Feedback included, "the use of graphics to tell your story is very effective - can I have set of those for the 4 options please?" and "this is an exciting way to work within the self-directed support framework, I look forward to hearing more about it in the future". 

The project's work is of great interest to Self-Directed Support Scotland (SDSS) who invited us to showcase progress to date at the national conference.

We have met with the SDS Rights Project in Edinburgh and C-change in Glasgow both of whom are interested in the legal aspects of developing alternative models of support. We invited Housing Options to present at the last session with the young people and their families as part of the conversation about future goals for the co-operative. 

The planning for a neighbourhood co-operative has come about from our connections with 'The Haven' a community centre in South Queensferry. This was offered as the setting for our information coffee morning and we are building on that with our visits to the local GP surgery.

 We are in discussions with other organisations in our network e.g. LCiL (Lothian Centre for Inclusive Living), Thistle Foundation and Inclusion Alliance, whose input we will be using as part of the 'preparing to become a care co-operative' programme.  Advocacy work has also led to wider conversations with providers and the statutory sector. 

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What have we learned so far?

There are three main learning points to date - 

1. People need a longer timeframe to come together and 'get know each other' before they can 'sign-up' to a care co-operative (the families in the pilot had known each for many years and this made this stage relatively quicker). As a result we have introduced a 10 session preparation programme.

2. Provision of direct support including advocacy prior to and alongside the programme is essential for people to be able to engage with future planning - we had identified this as an element in our application but it has proved to be even more important in engaging interest

3. Family sessions with adolescents require a different approach - when we initially designed the Youth in Transition family workshops, we drew on our experience of delivering “Big Plan” sessions and planned to adapt this methodology to suit the different inputs, outputs and outcomes required in developing the co-operative.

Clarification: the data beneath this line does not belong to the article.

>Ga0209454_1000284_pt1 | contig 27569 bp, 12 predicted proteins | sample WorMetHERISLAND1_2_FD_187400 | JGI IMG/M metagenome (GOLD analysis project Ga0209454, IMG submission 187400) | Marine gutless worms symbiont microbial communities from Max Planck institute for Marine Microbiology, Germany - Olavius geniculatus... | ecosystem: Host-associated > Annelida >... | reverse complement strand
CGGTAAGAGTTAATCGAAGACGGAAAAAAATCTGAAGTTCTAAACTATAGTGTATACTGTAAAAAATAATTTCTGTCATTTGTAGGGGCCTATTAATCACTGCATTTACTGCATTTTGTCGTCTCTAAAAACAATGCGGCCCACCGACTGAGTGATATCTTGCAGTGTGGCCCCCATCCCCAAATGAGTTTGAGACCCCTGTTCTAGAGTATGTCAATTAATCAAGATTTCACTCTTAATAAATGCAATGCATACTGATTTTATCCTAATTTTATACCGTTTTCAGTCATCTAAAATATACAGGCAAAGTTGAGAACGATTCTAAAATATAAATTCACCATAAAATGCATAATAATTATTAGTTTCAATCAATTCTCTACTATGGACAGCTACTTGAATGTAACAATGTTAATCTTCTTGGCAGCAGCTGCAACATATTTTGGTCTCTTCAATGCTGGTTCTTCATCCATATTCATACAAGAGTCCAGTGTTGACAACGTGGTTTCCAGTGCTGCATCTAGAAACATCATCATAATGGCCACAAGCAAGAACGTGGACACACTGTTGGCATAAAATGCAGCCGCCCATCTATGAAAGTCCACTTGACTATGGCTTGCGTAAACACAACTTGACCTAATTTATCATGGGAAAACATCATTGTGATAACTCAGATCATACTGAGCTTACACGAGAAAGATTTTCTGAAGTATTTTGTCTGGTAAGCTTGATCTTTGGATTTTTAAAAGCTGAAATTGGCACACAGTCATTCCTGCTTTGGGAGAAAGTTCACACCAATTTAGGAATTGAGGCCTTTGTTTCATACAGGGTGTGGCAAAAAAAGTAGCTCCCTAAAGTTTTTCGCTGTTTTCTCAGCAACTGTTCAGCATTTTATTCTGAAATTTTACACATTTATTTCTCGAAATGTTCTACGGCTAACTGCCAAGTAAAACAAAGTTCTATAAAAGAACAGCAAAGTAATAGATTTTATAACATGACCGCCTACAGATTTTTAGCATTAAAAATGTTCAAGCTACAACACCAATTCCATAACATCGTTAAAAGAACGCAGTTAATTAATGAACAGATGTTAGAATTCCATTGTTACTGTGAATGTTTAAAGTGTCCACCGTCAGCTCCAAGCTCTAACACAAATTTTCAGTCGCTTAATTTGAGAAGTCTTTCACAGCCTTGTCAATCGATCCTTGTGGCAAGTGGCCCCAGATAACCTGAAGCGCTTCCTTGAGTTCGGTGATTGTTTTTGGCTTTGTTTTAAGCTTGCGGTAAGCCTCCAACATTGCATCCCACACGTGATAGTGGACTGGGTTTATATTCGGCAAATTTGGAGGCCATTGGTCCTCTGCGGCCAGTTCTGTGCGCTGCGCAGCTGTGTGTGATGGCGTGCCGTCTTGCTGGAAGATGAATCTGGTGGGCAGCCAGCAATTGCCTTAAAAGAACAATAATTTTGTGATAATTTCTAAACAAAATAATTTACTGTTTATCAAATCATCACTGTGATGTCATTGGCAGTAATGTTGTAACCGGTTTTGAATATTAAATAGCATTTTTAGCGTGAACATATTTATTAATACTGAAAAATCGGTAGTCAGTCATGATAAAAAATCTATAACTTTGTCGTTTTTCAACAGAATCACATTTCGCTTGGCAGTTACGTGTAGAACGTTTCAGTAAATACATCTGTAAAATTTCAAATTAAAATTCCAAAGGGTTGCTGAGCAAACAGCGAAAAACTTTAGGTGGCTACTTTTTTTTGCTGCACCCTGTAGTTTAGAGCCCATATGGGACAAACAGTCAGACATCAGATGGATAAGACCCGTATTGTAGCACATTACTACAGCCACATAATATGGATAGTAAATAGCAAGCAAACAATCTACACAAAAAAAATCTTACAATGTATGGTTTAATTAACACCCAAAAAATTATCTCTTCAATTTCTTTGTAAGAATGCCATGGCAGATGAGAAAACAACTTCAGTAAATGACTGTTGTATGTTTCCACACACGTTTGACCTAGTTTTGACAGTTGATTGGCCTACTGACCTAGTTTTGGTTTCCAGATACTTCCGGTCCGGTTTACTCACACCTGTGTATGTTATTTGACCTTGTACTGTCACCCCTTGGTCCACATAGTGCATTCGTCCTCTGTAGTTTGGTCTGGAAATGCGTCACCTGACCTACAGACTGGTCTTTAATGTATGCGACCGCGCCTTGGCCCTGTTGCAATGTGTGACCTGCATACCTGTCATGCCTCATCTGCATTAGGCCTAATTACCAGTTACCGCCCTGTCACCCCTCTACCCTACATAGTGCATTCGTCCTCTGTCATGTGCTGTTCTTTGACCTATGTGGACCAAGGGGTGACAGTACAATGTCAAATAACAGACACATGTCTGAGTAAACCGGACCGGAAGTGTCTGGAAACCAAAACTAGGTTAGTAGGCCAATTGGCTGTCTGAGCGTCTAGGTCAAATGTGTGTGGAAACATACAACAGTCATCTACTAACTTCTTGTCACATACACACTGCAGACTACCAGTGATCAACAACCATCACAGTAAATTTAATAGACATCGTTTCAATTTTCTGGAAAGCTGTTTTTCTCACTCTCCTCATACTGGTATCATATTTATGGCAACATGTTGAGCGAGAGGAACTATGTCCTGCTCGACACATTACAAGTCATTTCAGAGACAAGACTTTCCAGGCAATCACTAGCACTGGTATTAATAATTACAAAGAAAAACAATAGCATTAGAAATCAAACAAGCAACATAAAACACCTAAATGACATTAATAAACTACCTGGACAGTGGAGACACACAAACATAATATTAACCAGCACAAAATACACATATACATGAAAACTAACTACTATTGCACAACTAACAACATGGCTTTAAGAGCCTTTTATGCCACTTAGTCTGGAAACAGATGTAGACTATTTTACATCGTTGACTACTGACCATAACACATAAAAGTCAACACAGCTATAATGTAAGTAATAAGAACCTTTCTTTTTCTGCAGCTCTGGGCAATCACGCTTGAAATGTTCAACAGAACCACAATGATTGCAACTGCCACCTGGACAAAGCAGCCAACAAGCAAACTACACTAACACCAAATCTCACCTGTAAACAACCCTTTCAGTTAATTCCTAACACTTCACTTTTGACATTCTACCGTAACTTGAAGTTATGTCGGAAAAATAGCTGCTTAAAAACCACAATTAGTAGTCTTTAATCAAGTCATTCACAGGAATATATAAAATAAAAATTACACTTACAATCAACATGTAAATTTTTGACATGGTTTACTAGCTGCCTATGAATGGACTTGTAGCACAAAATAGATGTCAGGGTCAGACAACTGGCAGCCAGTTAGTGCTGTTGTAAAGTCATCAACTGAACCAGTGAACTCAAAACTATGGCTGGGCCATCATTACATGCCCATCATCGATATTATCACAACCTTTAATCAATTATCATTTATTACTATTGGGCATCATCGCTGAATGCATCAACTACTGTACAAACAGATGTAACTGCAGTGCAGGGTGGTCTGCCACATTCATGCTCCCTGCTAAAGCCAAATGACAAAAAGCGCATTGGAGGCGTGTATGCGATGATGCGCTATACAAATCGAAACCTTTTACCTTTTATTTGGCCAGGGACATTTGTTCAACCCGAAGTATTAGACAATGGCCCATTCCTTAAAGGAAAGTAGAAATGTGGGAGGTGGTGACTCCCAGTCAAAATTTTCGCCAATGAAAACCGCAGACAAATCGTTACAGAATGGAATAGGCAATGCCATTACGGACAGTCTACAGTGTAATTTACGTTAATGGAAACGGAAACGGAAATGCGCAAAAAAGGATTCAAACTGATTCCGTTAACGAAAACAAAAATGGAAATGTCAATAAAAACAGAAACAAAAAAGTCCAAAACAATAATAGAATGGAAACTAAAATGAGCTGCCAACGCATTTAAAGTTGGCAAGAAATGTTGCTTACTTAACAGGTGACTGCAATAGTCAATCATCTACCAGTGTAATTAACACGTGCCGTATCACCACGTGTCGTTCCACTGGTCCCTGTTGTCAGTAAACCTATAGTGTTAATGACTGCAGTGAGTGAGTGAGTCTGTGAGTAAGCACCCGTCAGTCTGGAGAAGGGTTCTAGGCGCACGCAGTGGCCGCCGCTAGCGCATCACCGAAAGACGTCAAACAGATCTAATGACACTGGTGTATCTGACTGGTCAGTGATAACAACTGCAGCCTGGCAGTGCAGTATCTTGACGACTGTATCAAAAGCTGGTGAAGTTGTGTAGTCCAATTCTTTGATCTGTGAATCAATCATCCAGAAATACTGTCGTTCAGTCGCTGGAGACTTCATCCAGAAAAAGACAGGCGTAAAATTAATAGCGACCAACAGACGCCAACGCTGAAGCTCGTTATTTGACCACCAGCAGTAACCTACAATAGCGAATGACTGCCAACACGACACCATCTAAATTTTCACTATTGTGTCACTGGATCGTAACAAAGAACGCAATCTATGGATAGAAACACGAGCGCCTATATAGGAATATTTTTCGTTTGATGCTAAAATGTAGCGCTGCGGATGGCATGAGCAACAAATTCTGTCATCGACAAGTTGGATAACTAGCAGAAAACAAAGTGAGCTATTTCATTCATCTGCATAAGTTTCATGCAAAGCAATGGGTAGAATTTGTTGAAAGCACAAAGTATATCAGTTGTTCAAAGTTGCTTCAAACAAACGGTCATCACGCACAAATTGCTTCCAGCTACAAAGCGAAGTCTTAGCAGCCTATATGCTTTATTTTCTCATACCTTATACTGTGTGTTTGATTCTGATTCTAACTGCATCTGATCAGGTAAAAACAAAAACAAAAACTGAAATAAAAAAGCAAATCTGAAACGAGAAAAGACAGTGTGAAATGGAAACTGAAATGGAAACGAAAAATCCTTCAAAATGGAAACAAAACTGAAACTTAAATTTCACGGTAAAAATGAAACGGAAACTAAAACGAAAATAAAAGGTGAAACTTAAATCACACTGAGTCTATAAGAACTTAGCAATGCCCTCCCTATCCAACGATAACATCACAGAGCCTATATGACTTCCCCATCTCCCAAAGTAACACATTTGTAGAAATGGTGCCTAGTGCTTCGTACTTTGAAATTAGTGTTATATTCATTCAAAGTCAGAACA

Big Plan methodology involves inviting ‘family supporters’ to join parents and their young people with learning disabilities in teams. Each team sits at a table and uses Person Centred Planning tools to support each of the young people to develop a plan to achieve their dreams.

It soon became clear by their behaviour that the young people and siblings involved in Youth in Transition sessions were unhappy with the team set up. They kept moving away from their team tables and over the first two sessions gave feedback that they wanted to be have sessions away from their parents, with their peers and siblings and social time for themselves.  The parents were also showing stress and an inability to focus on the sessions whilst trying to manage their young people’s behaviour.

We therefore decided to trial a different approach in Session 3, whereby the young people and their siblings spent part of the session in another room. This was extremely successful. The young people and their siblings were very clear about why they were attending the workshops and what they needed from the sessions to enable them to contribute more fully, which were to plan for the future and to spend the sessions away from their parents, respectively.

 

The siblings also said they wanted some ‘sibling only’ time for mutual support and to discuss issues that are of concern to them. The parents gave feedback that they were able to engage more fully with the session without the young people in the room.